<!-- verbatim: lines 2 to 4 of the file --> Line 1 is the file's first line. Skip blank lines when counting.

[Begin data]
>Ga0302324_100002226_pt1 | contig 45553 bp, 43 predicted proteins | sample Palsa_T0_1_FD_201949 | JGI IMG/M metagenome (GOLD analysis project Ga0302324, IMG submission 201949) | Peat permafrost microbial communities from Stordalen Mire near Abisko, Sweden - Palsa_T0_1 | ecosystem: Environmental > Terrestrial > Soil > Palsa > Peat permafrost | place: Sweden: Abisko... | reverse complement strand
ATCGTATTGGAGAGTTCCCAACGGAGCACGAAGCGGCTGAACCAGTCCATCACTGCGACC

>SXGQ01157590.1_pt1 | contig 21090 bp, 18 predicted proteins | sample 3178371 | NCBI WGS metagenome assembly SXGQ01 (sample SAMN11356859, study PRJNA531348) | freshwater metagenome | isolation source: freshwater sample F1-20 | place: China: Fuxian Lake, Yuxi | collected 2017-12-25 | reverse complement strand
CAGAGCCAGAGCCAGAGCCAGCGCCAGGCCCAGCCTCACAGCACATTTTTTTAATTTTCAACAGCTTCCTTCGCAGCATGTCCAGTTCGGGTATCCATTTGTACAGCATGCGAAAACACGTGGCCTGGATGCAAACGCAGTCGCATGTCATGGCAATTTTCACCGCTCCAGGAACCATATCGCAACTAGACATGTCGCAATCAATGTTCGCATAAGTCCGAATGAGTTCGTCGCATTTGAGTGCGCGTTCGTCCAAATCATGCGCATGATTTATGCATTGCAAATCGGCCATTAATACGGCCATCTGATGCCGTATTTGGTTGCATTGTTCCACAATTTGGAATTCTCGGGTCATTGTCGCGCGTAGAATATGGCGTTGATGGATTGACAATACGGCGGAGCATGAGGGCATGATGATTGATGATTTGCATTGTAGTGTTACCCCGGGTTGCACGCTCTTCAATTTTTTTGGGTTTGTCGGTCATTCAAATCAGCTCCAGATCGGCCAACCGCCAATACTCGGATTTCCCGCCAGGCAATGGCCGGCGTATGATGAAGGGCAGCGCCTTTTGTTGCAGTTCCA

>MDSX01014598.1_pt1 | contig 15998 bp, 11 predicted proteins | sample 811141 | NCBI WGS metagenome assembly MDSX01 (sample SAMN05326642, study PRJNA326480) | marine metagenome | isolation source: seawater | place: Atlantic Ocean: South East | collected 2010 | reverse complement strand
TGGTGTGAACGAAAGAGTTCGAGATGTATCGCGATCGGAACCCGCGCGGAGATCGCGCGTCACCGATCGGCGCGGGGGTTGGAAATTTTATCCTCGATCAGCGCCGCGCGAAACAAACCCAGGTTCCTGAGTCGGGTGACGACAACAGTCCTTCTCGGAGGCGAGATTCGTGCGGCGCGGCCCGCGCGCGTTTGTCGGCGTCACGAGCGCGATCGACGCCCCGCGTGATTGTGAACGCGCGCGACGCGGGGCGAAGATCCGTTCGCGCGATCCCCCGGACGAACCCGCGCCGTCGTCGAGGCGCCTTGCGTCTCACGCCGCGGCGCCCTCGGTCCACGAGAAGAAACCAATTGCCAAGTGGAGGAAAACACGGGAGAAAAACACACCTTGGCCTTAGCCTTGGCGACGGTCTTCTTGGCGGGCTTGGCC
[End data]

ATCGTATTGGAGAGTTCCCAACGGAGCACGAAGCGGCTGAACCAGTCCATCACTGCGACC

>SXGQ01157590.1_pt1 | contig 21090 bp, 18 predicted proteins | sample 3178371 | NCBI WGS metagenome assembly SXGQ01 (sample SAMN11356859, study PRJNA531348) | freshwater metagenome | isolation source: freshwater sample F1-20 | place: China: Fuxian Lake, Yuxi | collected 2017-12-25 | reverse complement strand
CAGAGCCAGAGCCAGAGCCAGCGCCAGGCCCAGCCTCACAGCACATTTTTTTAATTTTCAACAGCTTCCTTCGCAGCATGTCCAGTTCGGGTATCCATTTGTACAGCATGCGAAAACACGTGGCCTGGATGCAAACGCAGTCGCATGTCATGGCAATTTTCACCGCTCCAGGAACCATATCGCAACTAGACATGTCGCAATCAATGTTCGCATAAGTCCGAATGAGTTCGTCGCATTTGAGTGCGCGTTCGTCCAAATCATGCGCATGATTTATGCATTGCAAATCGGCCATTAATACGGCCATCTGATGCCGTATTTGGTTGCATTGTTCCACAATTTGGAATTCTCGGGTCATTGTCGCGCGTAGAATATGGCGTTGATGGATTGACAATACGGCGGAGCATGAGGGCATGATGATTGATGATTTGCATTGTAGTGTTACCCCGGGTTGCACGCTCTTCAATTTTTTTGGGTTTGTCGGTCATTCAAATCAGCTCCAGATCGGCCAACCGCCAATACTCGGATTTCCCGCCAGGCAATGGCCGGCGTATGATGAAGGGCAGCGCCTTTTGTTGCAGTTCCA